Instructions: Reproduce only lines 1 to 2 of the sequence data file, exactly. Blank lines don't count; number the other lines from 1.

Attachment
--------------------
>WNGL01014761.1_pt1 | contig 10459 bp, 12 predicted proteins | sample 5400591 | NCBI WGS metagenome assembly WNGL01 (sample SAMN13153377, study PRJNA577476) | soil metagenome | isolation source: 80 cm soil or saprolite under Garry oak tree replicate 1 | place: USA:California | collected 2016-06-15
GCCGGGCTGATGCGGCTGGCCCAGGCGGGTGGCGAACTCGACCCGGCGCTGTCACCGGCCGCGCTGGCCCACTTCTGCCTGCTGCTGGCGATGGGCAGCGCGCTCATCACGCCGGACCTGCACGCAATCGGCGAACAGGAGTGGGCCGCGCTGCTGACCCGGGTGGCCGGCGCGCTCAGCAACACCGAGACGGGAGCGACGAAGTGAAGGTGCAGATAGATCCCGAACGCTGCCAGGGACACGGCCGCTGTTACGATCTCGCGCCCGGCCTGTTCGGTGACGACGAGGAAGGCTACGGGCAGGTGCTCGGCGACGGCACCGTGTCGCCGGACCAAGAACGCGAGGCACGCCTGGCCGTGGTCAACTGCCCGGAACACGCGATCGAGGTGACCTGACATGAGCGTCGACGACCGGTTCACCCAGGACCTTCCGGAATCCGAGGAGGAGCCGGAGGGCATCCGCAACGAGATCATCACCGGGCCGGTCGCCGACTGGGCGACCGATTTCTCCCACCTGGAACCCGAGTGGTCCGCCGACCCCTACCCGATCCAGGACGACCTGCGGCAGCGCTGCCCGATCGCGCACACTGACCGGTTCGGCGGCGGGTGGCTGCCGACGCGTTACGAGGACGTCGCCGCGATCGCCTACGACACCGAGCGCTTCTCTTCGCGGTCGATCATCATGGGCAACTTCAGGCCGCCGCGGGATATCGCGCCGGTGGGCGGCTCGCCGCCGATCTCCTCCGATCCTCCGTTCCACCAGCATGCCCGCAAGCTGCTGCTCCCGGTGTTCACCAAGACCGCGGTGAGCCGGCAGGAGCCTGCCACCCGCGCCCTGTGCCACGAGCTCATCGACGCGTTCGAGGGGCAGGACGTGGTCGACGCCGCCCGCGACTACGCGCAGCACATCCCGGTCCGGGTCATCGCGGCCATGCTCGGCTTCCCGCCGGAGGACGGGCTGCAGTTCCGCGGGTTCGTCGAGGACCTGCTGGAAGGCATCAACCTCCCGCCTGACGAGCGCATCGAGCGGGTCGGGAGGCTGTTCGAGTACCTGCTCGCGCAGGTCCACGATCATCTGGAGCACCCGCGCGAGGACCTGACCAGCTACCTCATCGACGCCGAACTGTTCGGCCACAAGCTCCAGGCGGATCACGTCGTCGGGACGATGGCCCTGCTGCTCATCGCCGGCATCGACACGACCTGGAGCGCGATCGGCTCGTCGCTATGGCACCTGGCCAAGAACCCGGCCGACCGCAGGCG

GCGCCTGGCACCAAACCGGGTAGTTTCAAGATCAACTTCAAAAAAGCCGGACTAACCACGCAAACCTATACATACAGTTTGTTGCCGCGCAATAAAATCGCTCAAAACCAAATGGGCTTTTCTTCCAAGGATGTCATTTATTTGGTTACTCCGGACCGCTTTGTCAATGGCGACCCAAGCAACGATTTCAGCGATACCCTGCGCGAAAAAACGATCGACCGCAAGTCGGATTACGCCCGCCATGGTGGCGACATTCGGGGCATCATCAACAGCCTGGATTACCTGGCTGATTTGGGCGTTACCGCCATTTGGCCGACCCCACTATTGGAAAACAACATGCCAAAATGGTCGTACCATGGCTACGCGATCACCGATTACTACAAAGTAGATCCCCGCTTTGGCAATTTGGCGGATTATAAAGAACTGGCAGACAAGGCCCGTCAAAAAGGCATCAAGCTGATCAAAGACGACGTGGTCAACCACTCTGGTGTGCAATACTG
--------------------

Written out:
>WNGL01014761.1_pt1 | contig 10459 bp, 12 predicted proteins | sample 5400591 | NCBI WGS metagenome assembly WNGL01 (sample SAMN13153377, study PRJNA577476) | soil metagenome | isolation source: 80 cm soil or saprolite under Garry oak tree replicate 1 | place: USA:California | collected 2016-06-15
GCCGGGCTGATGCGGCTGGCCCAGGCGGGTGGCGAACTCGACCCGGCGCTGTCACCGGCCGCGCTGGCCCACTTCTGCCTGCTGCTGGCGATGGGCAGCGCGCTCATCACGCCGGACCTGCACGCAATCGGCGAACAGGAGTGGGCCGCGCTGCTGACCCGGGTGGCCGGCGCGCTCAGCAACACCGAGACGGGAGCGACGAAGTGAAGGTGCAGATAGATCCCGAACGCTGCCAGGGACACGGCCGCTGTTACGATCTCGCGCCCGGCCTGTTCGGTGACGACGAGGAAGGCTACGGGCAGGTGCTCGGCGACGGCACCGTGTCGCCGGACCAAGAACGCGAGGCACGCCTGGCCGTGGTCAACTGCCCGGAACACGCGATCGAGGTGACCTGACATGAGCGTCGACGACCGGTTCACCCAGGACCTTCCGGAATCCGAGGAGGAGCCGGAGGGCATCCGCAACGAGATCATCACCGGGCCGGTCGCCGACTGGGCGACCGATTTCTCCCACCTGGAACCCGAGTGGTCCGCCGACCCCTACCCGATCCAGGACGACCTGCGGCAGCGCTGCCCGATCGCGCACACTGACCGGTTCGGCGGCGGGTGGCTGCCGACGCGTTACGAGGACGTCGCCGCGATCGCCTACGACACCGAGCGCTTCTCTTCGCGGTCGATCATCATGGGCAACTTCAGGCCGCCGCGGGATATCGCGCCGGTGGGCGGCTCGCCGCCGATCTCCTCCGATCCTCCGTTCCACCAGCATGCCCGCAAGCTGCTGCTCCCGGTGTTCACCAAGACCGCGGTGAGCCGGCAGGAGCCTGCCACCCGCGCCCTGTGCCACGAGCTCATCGACGCGTTCGAGGGGCAGGACGTGGTCGACGCCGCCCGCGACTACGCGCAGCACATCCCGGTCCGGGTCATCGCGGCCATGCTCGGCTTCCCGCCGGAGGACGGGCTGCAGTTCCGCGGGTTCGTCGAGGACCTGCTGGAAGGCATCAACCTCCCGCCTGACGAGCGCATCGAGCGGGTCGGGAGGCTGTTCGAGTACCTGCTCGCGCAGGTCCACGATCATCTGGAGCACCCGCGCGAGGACCTGACCAGCTACCTCATCGACGCCGAACTGTTCGGCCACAAGCTCCAGGCGGATCACGTCGTCGGGACGATGGCCCTGCTGCTCATCGCCGGCATCGACACGACCTGGAGCGCGATCGGCTCGTCGCTATGGCACCTGGCCAAGAACCCGGCCGACCGCAGGCG